Yet we had still another problem: no podium. As we prayed to know how to get one, I learned that a local elementary school had some wood we could use. For days I searched for a carpenter who could build a podium from the wood, but I couldn’t find one. Finally, on a Saturday, I decided to build it myself. I had never carried such heavy objects, and I would never have believed I could finish the podium in one day, but God helped me. The podium was ready for church the next day. All the members were amazed, but not as amazed as I was. It seemed a miracle to me.

    Since joining the Church, I have not let one day pass without serving in some way. As a result, my life has been blessed with joy, fulfillment, and spiritual riches. Before I joined the Church, my body was weak, but now I feel strong and healthy even as I grow older. I am able to serve often in the Taipei Taiwan Temple. I am grateful for all of God’s blessings, especially the Book of Mormon. In it are words of great beauty. I know that studying the Book of Mormon can bring us spiritual strength and help us deal with the difficult challenges of our time. I know, too, that serving God, no matter what our calling, results in a multitude of blessings. Sometimes even miracles happen.

    Huang Syi-hua is a member of the Pei Tou Ward, Taipei Taiwan East Stake.

    My Weeping Ceased

    Even when I was young, I wanted to be useful, to help others, and to be close to Jesus’ Church. But I didn’t know how. As I grew older, my desire grew stronger and I began looking at ways I could serve God through my religion.

    In time I went to a boarding school in Riobamba, Ecuador. I became acquainted with the mother superior at a convent. We became friends, and she eventually influenced me to become a nun. I took my first vows and became a novice.

    During the next six years I prayed every day to Heavenly Father to help me know Him better. For some reason, I felt comfortable praying to Him directly instead of through intercessors, as I had been taught. I knew that by getting to know Him, I would get to know myself. I would also be able to see others with a more Christlike perspective and thus serve them as He would have me do. Though I prayed fervently, I felt an inexplicable void. The emptiness I felt became so great I decided to leave the convent.

    One day while the bishop was visiting, I talked with him about my decision to leave. He asked me to ponder and pray about my decision. I did and felt even stronger that my decision was right. I knew if I waited until after my solemn vows, which would take place in a year, it would be even more difficult for me to leave. I would have to get the pope’s permission, not just the bishop’s.

    The next time I met the bishop, I told him of my decision, and he asked me to request dismissal in writing. Eventually my letter reached him. He was surprised because he thought I would not follow through on my request. When he granted the dismissal of my vows, I bid farewell to the nuns, thankful for all the good I had learned and experienced, and I left in peace.

    At least I thought I would have peace. Instead, I faced insults and rejection. Slanderous speculations circulated about my reasons for leaving the convent. Frustrated and filled with feelings of worthlessness, I became confused and decided on the most deplorable course of action—taking my own life.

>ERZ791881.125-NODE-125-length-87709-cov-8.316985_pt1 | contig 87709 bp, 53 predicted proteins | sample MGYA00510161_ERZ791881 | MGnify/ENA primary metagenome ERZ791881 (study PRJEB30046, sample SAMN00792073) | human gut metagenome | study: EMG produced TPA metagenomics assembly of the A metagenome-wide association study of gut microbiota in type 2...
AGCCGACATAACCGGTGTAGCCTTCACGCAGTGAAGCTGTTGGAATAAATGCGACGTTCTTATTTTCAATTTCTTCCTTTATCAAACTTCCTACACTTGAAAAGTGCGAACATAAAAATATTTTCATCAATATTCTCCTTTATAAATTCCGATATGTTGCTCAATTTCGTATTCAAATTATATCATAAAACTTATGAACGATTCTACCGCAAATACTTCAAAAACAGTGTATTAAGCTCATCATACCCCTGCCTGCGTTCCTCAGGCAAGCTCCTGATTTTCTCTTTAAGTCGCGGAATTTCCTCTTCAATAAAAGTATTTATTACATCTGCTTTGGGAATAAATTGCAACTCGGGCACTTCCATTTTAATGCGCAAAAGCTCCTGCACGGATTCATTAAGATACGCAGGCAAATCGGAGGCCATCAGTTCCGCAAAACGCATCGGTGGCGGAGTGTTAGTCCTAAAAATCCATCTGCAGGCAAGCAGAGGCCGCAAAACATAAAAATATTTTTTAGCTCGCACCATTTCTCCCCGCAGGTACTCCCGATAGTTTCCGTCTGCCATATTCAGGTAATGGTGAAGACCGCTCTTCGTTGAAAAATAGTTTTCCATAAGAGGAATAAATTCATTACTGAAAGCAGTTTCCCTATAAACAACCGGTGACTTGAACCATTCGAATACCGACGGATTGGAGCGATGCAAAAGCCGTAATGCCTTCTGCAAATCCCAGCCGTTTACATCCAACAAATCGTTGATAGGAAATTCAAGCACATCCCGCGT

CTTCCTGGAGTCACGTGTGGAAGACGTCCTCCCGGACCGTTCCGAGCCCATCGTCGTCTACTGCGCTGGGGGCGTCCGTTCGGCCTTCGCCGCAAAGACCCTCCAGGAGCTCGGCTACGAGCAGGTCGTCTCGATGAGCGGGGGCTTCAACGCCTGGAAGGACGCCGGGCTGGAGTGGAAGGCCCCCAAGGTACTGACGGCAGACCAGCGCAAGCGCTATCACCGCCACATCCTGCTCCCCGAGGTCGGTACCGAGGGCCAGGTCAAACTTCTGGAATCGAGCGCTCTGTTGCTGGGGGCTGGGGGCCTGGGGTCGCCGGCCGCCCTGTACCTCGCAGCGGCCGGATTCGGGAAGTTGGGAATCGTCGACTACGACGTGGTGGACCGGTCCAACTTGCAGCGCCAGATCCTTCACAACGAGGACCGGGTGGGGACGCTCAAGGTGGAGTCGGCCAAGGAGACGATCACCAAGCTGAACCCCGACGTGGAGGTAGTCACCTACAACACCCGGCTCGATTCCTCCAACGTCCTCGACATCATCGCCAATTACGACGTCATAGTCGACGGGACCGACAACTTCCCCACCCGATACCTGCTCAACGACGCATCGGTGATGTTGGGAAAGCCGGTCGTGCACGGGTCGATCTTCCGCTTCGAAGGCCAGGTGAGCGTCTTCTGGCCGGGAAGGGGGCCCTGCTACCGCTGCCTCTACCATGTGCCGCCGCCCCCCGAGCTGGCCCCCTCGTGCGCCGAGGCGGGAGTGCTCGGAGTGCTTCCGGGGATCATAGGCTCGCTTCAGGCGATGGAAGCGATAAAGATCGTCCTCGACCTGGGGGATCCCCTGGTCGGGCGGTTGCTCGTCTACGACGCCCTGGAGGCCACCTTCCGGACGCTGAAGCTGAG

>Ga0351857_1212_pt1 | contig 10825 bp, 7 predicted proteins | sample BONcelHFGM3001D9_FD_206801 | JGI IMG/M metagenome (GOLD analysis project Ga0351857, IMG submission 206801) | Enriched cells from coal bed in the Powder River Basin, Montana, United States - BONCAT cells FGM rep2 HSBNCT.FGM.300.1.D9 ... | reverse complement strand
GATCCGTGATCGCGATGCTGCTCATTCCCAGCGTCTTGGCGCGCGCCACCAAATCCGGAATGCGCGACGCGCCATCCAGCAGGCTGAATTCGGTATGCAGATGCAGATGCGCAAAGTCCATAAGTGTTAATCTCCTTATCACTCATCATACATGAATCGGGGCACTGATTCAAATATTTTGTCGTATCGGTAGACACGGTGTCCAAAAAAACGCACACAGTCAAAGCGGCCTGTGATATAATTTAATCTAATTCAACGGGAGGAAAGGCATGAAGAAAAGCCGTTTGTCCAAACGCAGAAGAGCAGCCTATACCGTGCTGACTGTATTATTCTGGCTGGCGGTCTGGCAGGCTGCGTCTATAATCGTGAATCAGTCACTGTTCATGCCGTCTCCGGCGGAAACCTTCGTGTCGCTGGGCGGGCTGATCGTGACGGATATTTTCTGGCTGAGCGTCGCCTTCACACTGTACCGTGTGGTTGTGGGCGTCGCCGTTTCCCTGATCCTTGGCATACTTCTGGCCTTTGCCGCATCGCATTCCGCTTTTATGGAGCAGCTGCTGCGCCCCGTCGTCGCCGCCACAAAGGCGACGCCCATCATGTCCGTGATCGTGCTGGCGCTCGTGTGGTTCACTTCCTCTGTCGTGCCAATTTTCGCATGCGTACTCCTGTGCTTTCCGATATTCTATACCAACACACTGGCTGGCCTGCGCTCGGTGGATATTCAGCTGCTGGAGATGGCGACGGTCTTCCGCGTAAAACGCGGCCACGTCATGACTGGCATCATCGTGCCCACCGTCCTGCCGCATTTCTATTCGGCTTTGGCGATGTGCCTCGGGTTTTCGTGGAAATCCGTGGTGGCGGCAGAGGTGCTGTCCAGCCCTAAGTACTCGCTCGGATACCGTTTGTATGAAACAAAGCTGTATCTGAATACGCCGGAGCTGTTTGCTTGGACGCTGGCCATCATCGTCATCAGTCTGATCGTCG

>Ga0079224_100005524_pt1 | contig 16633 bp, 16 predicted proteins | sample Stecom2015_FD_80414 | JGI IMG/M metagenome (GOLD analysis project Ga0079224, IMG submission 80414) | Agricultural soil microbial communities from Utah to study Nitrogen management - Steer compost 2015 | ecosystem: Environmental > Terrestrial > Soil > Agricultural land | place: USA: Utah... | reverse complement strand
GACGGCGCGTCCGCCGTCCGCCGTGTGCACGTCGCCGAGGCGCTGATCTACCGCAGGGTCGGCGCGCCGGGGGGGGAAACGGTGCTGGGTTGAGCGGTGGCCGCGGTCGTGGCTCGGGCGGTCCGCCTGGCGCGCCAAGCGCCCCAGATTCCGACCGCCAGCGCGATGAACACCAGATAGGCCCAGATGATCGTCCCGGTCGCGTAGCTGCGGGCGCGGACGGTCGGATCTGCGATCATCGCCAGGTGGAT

On 21 November 1995 I wandered down a street, with thoughts of suicide filling my mind and tears running down my cheeks, when I happened upon a church building. Trying to keep my tears private and find some relief from my pain, I entered the building. Inside, I came upon a bulletin board. I was surprised to see a friendly and warm illustration of the Savior, accompanied by words so simple and understandable that I was instantly captivated. It was the Christ I had been searching for. Without realizing it, I had stopped weeping.

    A few minutes later a kind woman asked if she could help. Not knowing what to say, I blurted out, “What is this church about?” She started to explain, and suddenly tears came to my eyes again. I told her, embarrassed, that I needed a friend. At that moment her husband joined us, and I told them of my sorrow. They said they knew a Friend who had all the answers—Jesus Christ—and they invited me to learn more about Him and our Heavenly Father’s plan. Without hesitation, I agreed.

    For 10 days I met with this loving and kind missionary couple. They never pressured me, just shared their testimonies and taught me. They also shared one of the greatest gifts we can receive—the Book of Mormon: Another Testament of Jesus Christ. I read it, studied it, and put Moroni’s promise to the test (see Moro. 10:3–5). The Holy Ghost witnessed to me that the Book of Mormon is the word of God. What had been mysteries to me became clear. I knew who the Lord was and how to serve Him. Two sister missionaries taught me the missionary discussions, and I was baptized on 3 December 1995.

    I am grateful to all who brought me the light of the gospel. I am grateful for the members who shared their love, their concern, and the warmth of their homes. Above all I am grateful to my Heavenly Father, who answered my fervent prayers. While I still don’t have all the answers, I know where to look for them. I know Nephi’s words are true: “He that diligently seeketh shall find; and the mysteries of God shall be unfolded unto them, by the power of the Holy Ghost” (1 Ne. 10:19).

    [illustrations] Illustrations by Brian Call

    [illustration] Christ in Gethsemane, by Harry Anderson

    Eliana Maribel Gordón Aguirre is a member of La Ofelia Ward, Quito Ecuador La Ofelia Stake.